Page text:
• Cover and cook on very low heat for 5-8 hours (the longer, the better, as your honey will have more to time infuse. Go “slow and low”: the lower the temperature, the more nutrients you’re keeping in the honey), stirring a few times an hour.
  • Turn off and let it cool.
  • Remove the bundle, and squeeze out the honey.
  • Transfer into jars.
  • Store in a cool, dark place.

Option Two – Herb (or Fruit) Infused Honey (1 lbs)

Ingredients and equipment:

  • 1 lbs / 1 1/3 cup / 10.6 oz raw local organic honey
  • 0.4-2 oz / 11-56 g cannabis – to suit your taste (roughly ground)
  • Quart jar
  • Crock pot
  • Cheese cloth
  • String
  • Kitchen towel

Infusing your honey with herbs or fruit will add an exquisite flavor to what is already a delicious food. Try adding one of the following:

  • 1 tbsp. dried lavender
  • A few sprigs of fresh rosemary
  • A handful of rose petals
  • Lemon or orange zest (Pick organic fruit so you’re infusing only good stuff, no pesticides.)

How to make:

  • Wrap the cannabis and infusion ingredient in the cheesecloth, tie with string.
  • Pour the honey into the quart jar, and place the cannabis bundle on top.
  • Line your crock pot with the folded up kitchen towel (this will keep the quart jar from falling or moving around in the pot).
  • Place the quart jar in the crock pot; fill crock pot with water.
  • Cover and cook slow and low for 5-8 hours.
  • Gently shake the jar, and check it periodically to make sure pressure isn’t building up inside. If so, open the jar to “burp” it, then re-tighten the lid.
  • After 5-8 hours, turn off the heat, remove quart jar, and let it cool.
  • Remove the bundle, and squeeze out the honey.
  • Transfer into a jar.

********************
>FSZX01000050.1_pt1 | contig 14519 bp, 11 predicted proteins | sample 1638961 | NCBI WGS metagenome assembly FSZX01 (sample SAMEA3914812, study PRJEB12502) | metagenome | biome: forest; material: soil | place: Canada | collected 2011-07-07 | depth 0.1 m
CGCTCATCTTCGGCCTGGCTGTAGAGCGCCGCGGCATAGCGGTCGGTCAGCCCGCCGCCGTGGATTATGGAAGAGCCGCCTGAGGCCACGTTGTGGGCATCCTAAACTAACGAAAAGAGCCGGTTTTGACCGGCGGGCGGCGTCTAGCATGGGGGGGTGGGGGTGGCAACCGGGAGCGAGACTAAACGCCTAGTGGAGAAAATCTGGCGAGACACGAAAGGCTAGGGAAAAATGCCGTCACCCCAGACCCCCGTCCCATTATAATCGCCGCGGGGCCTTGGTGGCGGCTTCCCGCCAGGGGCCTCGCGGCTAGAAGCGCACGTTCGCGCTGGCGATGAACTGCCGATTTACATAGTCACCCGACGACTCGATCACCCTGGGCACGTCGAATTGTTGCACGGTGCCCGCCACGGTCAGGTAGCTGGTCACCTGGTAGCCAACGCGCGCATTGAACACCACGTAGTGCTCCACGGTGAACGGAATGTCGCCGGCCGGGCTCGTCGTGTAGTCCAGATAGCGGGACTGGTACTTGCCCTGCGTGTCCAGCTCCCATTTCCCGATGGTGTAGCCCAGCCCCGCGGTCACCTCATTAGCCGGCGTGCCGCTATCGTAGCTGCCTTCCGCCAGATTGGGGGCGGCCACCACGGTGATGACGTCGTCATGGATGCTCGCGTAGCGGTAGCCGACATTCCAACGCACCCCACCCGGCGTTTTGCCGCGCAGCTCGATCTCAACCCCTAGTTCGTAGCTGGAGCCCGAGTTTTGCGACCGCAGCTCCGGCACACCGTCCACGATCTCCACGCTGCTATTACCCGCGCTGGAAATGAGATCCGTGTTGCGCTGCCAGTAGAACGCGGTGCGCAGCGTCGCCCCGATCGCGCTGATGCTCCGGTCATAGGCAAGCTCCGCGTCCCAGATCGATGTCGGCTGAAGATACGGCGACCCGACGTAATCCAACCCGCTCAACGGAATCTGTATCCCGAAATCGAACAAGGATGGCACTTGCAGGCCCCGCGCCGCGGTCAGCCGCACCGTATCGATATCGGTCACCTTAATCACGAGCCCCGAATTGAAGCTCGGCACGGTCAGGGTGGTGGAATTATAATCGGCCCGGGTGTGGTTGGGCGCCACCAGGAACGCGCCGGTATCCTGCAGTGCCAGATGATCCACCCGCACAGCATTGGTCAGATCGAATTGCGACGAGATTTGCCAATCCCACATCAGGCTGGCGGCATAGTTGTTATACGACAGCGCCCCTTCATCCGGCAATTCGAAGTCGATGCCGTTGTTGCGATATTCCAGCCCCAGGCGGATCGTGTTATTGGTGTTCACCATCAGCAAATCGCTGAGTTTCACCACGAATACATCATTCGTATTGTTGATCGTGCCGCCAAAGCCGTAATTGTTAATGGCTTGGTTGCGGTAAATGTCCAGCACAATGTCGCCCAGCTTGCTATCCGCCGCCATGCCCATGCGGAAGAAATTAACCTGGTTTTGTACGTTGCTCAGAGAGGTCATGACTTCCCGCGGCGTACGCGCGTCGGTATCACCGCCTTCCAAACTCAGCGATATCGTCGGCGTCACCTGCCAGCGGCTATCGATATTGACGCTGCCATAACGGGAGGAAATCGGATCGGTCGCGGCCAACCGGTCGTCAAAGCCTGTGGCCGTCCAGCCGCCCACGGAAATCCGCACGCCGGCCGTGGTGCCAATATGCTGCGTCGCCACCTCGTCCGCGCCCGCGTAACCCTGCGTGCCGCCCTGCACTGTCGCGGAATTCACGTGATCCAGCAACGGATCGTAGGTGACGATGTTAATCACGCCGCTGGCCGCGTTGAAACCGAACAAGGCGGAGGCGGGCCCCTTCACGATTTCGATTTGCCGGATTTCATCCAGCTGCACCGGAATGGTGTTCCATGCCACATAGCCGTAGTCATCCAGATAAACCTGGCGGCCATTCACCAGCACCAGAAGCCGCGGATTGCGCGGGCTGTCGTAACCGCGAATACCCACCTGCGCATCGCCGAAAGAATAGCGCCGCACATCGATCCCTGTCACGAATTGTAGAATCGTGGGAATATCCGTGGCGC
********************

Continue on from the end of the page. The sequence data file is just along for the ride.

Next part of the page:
• Devour (but not all in one go!)

If you don’t have a crock pot or simply don’t have the time to make your own cannabis infused honey, you don’t have to go without! Why not try our CBD sticks? They come in a handy pack that you can have with you on the go. (After all, travelling around with a jar of honey in your bag just isn’t practical!)


Enjoy your CBD Honey


One of the best things about honey? Its versatility. Stir it into your tea, spread it on a slice of seeded bread, sure. But why not get adventurous? Why not whisk it into some soy sauce and lime juice for a tangy oriental salad dressing? Or drizzle it over Greek yogurt and fruit? Try adding it to your morning smoothie, or, my personal favorite, eat it neat—a spoonful of goodness just before bedtime.

Now that you know how to make your own cannabis infused honey, how will you eat yours?

Do you like honey? Have you tried our recipes? What flavors do you like to infuse into your honey? We’d love to hear your tips and experiences, so feel free to drop us a line in the comments section!

FDA Disclaimer: These statements have not been evaluated by the Food and Drug Administration. Products sold by Healthy Hemp Oil are not intended to diagnose, treat, cure, or prevent any disease. The information on our website is intended to provide general information regarding our products and is not to be construed as medical advice or instruction. Read more